Transgender Regulations


New regulations address protections related to gender identity

The California Office of Administrative Law just approved new regulations which expand existing protections under California’s Fair Employment and Housing Act (FEHA).

Specifically the regulations address protections related to gender identity, and are effective July 1, 2017:

  • Gender expression is defined as a person’s gender-related appearance or behavior, or the perception of such appearance or behavior .
  • Gender identity is defined as a person’s internal understanding of their gender, or the perception of the person’s gender .
  • The list of genders has been expanded: female, male, transgender, ‘a combination of male and female’, and ‘neither male nor female’ .
  • Employers are prohibited from discriminating against individuals in transition, perceived to be in transition, or who have transitioned .
  • Employers are prohibited from inquiring about, or requiring proof of an individual’s sex, gender, gender identity, or gender expression as a condition of employment.  Employers may make such inquiry, provided they can show a bona fide occupational qualification (BFOQ).  Employers may also communicate about an employee’s sex, gender, gender identity, or gender expression when the employee initiates such communication regarding working conditions.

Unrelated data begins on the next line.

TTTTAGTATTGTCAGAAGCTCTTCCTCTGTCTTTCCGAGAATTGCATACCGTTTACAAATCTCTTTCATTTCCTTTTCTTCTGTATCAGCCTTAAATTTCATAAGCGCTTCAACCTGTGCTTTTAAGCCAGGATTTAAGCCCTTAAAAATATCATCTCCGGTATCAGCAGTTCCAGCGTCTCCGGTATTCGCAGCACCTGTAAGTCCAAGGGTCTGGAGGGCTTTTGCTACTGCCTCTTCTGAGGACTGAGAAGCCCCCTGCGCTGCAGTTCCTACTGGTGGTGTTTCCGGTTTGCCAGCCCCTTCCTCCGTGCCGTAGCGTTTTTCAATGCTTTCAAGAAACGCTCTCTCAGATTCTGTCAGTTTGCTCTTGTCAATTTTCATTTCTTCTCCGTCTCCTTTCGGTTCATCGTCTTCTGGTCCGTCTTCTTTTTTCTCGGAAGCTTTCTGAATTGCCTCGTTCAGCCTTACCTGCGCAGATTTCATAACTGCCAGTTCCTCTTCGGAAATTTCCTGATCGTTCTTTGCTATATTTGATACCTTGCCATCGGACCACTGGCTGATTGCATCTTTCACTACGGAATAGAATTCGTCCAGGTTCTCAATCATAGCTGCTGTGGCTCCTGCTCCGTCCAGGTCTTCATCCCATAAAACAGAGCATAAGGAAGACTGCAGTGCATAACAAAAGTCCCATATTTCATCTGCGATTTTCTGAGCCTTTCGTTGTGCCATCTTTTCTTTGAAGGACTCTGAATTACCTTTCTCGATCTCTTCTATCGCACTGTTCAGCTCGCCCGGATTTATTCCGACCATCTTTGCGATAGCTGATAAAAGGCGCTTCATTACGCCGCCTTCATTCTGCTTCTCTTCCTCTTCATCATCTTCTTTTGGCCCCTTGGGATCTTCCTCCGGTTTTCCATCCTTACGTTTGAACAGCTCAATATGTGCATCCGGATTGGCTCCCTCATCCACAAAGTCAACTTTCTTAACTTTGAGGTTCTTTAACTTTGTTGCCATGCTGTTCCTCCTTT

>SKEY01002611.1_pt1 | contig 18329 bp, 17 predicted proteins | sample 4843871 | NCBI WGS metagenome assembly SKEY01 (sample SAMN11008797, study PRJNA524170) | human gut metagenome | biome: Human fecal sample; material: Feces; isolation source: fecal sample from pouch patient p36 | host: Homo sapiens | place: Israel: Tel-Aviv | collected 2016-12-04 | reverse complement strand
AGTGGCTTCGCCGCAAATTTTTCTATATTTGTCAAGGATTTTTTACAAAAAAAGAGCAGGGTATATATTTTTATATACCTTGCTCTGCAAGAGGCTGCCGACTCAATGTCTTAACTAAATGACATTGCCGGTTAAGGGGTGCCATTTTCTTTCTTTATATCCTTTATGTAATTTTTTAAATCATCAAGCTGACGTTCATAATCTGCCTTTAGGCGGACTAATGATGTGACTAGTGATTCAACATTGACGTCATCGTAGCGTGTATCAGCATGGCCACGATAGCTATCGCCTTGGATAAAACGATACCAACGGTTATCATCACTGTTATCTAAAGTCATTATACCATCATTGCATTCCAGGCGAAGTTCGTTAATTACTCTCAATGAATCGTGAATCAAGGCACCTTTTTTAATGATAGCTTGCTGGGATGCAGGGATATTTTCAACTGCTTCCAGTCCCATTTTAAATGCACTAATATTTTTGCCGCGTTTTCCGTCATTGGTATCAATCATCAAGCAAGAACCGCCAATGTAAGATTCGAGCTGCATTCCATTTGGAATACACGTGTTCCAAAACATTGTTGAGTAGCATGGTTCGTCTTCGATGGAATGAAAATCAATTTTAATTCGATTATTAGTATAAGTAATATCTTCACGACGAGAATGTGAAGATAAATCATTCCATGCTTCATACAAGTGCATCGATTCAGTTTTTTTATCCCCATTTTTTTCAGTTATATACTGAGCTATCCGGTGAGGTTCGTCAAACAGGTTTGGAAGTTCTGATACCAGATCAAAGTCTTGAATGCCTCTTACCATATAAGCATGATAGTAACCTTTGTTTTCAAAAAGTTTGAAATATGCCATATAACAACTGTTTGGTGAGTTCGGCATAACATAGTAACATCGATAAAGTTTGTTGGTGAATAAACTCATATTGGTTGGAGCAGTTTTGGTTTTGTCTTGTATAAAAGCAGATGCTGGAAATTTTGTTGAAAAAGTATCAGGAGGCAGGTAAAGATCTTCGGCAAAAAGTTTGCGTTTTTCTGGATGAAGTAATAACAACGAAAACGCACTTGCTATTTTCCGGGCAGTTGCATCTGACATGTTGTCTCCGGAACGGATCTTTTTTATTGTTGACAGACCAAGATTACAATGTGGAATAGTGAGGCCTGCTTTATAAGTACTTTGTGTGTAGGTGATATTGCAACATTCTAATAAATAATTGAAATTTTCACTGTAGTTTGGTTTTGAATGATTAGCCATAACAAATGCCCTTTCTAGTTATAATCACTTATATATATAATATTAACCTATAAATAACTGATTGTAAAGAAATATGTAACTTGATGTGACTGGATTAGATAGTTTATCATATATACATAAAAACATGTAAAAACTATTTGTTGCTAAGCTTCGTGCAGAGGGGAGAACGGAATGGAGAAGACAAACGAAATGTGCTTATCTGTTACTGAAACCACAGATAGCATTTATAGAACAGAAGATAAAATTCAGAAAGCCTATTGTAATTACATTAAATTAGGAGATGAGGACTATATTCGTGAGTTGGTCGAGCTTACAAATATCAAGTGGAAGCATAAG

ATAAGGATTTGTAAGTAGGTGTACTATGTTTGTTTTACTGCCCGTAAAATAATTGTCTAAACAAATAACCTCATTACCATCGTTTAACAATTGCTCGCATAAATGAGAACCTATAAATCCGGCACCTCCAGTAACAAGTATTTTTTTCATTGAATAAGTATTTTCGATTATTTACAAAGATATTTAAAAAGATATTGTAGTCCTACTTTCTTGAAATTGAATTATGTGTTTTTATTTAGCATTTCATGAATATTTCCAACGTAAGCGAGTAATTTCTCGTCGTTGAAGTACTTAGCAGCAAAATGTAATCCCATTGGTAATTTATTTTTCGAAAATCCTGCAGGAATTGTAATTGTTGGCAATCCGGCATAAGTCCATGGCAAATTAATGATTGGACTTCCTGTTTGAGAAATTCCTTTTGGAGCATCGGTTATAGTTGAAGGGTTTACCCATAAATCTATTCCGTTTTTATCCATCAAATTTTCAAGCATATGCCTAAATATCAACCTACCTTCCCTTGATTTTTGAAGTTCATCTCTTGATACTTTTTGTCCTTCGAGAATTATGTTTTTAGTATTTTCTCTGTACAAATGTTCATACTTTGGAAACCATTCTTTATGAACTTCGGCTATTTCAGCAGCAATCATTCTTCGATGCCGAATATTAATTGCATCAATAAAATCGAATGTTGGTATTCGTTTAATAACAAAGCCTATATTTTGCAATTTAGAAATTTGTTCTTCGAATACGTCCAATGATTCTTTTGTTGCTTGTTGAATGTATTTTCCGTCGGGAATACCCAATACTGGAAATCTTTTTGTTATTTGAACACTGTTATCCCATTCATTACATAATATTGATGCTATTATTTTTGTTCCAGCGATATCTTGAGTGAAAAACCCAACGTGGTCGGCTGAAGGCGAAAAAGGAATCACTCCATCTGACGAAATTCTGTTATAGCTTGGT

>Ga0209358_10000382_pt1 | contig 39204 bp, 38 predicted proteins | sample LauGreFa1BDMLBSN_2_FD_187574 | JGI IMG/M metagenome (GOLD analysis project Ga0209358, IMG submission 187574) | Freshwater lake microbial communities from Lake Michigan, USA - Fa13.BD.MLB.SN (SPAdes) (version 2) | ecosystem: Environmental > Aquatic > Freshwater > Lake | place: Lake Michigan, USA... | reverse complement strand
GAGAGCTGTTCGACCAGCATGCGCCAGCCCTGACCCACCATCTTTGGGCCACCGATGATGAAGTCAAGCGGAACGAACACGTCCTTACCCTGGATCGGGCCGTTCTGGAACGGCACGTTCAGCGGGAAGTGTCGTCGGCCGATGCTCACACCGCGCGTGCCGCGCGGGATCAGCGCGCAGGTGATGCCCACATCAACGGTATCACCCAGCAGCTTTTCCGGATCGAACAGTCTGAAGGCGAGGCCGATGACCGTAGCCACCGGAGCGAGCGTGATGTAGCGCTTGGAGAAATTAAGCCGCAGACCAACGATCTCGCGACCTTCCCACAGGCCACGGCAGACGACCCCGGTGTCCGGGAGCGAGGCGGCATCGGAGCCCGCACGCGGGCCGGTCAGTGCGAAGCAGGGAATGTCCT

• Employers must honor an employee’s request to be identified by a preferred gender, pronoun, or name – including gender-neutral pronouns.  Employers may use an employee’s gender or name as indicated on a government-issued form of identification, only when it is necessary to meet a legal obligation.
  • Employers cannot set dress policies, codes, standards, or other restrictions on physical appearance, grooming or dress that are inconsistent with an applicant’s or employee’s gender identity or expression, unless they can establish a business necessity for such standard.
  • Employers must allow employees to use facilities that correspond to their gender identity or expression, inclusive of restrooms and locker rooms.  Additionally, if the employer has a single occupancy facility (such as one restroom) it must be labeled with gender-neutral signage, verbiage or symbols, such as “Restroom”, “Unisex,” or “Gender Neutral”.  Employers must also take reasonable privacy protection measures as needed – such as stall locks, showering schedules, and shower curtains.  And finally, employers may not require any type of gender proof before allowing use of such facilities.

What should you do?  As there is very little time to the effective date, take a moment now to:

  • Review all employee documents that reference gender, and determine if a revision is required (watch for terms such as Mr., Miss and Ms; him and her; he and she)
  • Update employee handbooks and manuals – use terms such as candidate, employee, associate
  • Train all supervisory and management personnel – remember each manager represents the company

And finally, remember you don’t have to do this alone – give us a call, we are happy to help.